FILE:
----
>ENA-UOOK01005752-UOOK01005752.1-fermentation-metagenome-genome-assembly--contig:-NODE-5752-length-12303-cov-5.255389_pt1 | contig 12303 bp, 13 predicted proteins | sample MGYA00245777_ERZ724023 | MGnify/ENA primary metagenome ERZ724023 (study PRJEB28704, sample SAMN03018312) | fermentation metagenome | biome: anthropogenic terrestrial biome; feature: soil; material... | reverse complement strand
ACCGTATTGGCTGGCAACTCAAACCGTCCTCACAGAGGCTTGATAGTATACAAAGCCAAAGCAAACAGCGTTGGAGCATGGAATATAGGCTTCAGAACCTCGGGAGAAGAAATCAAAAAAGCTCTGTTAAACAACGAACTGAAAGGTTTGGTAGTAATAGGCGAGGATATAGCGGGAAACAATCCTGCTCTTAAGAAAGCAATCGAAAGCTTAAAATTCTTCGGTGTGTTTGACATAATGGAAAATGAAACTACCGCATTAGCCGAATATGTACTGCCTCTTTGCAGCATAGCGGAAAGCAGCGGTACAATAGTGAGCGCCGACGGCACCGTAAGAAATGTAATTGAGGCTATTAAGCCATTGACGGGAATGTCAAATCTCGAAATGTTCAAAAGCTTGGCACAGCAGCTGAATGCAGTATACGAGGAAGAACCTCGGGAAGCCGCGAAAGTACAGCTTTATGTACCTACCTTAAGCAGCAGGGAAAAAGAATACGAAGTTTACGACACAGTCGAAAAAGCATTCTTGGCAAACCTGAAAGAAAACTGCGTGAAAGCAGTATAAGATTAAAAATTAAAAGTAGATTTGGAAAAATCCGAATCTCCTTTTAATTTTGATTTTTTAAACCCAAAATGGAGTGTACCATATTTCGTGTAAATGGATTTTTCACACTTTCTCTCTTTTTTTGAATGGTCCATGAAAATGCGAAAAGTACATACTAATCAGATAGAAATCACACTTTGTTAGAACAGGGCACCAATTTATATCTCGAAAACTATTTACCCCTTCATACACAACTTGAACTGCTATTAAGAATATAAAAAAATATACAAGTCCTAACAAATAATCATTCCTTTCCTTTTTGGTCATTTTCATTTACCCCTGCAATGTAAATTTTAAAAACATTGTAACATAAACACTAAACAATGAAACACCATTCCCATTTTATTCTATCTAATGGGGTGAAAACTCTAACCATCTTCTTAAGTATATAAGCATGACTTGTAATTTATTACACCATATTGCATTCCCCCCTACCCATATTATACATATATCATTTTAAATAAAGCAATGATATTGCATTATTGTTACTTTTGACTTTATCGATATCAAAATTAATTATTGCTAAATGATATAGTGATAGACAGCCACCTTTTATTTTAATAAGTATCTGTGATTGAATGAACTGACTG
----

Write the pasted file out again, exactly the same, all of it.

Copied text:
>ENA-UOOK01005752-UOOK01005752.1-fermentation-metagenome-genome-assembly--contig:-NODE-5752-length-12303-cov-5.255389_pt1 | contig 12303 bp, 13 predicted proteins | sample MGYA00245777_ERZ724023 | MGnify/ENA primary metagenome ERZ724023 (study PRJEB28704, sample SAMN03018312) | fermentation metagenome | biome: anthropogenic terrestrial biome; feature: soil; material... | reverse complement strand
ACCGTATTGGCTGGCAACTCAAACCGTCCTCACAGAGGCTTGATAGTATACAAAGCCAAAGCAAACAGCGTTGGAGCATGGAATATAGGCTTCAGAACCTCGGGAGAAGAAATCAAAAAAGCTCTGTTAAACAACGAACTGAAAGGTTTGGTAGTAATAGGCGAGGATATAGCGGGAAACAATCCTGCTCTTAAGAAAGCAATCGAAAGCTTAAAATTCTTCGGTGTGTTTGACATAATGGAAAATGAAACTACCGCATTAGCCGAATATGTACTGCCTCTTTGCAGCATAGCGGAAAGCAGCGGTACAATAGTGAGCGCCGACGGCACCGTAAGAAATGTAATTGAGGCTATTAAGCCATTGACGGGAATGTCAAATCTCGAAATGTTCAAAAGCTTGGCACAGCAGCTGAATGCAGTATACGAGGAAGAACCTCGGGAAGCCGCGAAAGTACAGCTTTATGTACCTACCTTAAGCAGCAGGGAAAAAGAATACGAAGTTTACGACACAGTCGAAAAAGCATTCTTGGCAAACCTGAAAGAAAACTGCGTGAAAGCAGTATAAGATTAAAAATTAAAAGTAGATTTGGAAAAATCCGAATCTCCTTTTAATTTTGATTTTTTAAACCCAAAATGGAGTGTACCATATTTCGTGTAAATGGATTTTTCACACTTTCTCTCTTTTTTTGAATGGTCCATGAAAATGCGAAAAGTACATACTAATCAGATAGAAATCACACTTTGTTAGAACAGGGCACCAATTTATATCTCGAAAACTATTTACCCCTTCATACACAACTTGAACTGCTATTAAGAATATAAAAAAATATACAAGTCCTAACAAATAATCATTCCTTTCCTTTTTGGTCATTTTCATTTACCCCTGCAATGTAAATTTTAAAAACATTGTAACATAAACACTAAACAATGAAACACCATTCCCATTTTATTCTATCTAATGGGGTGAAAACTCTAACCATCTTCTTAAGTATATAAGCATGACTTGTAATTTATTACACCATATTGCATTCCCCCCTACCCATATTATACATATATCATTTTAAATAAAGCAATGATATTGCATTATTGTTACTTTTGACTTTATCGATATCAAAATTAATTATTGCTAAATGATATAGTGATAGACAGCCACCTTTTATTTTAATAAGTATCTGTGATTGAATGAACTGACTG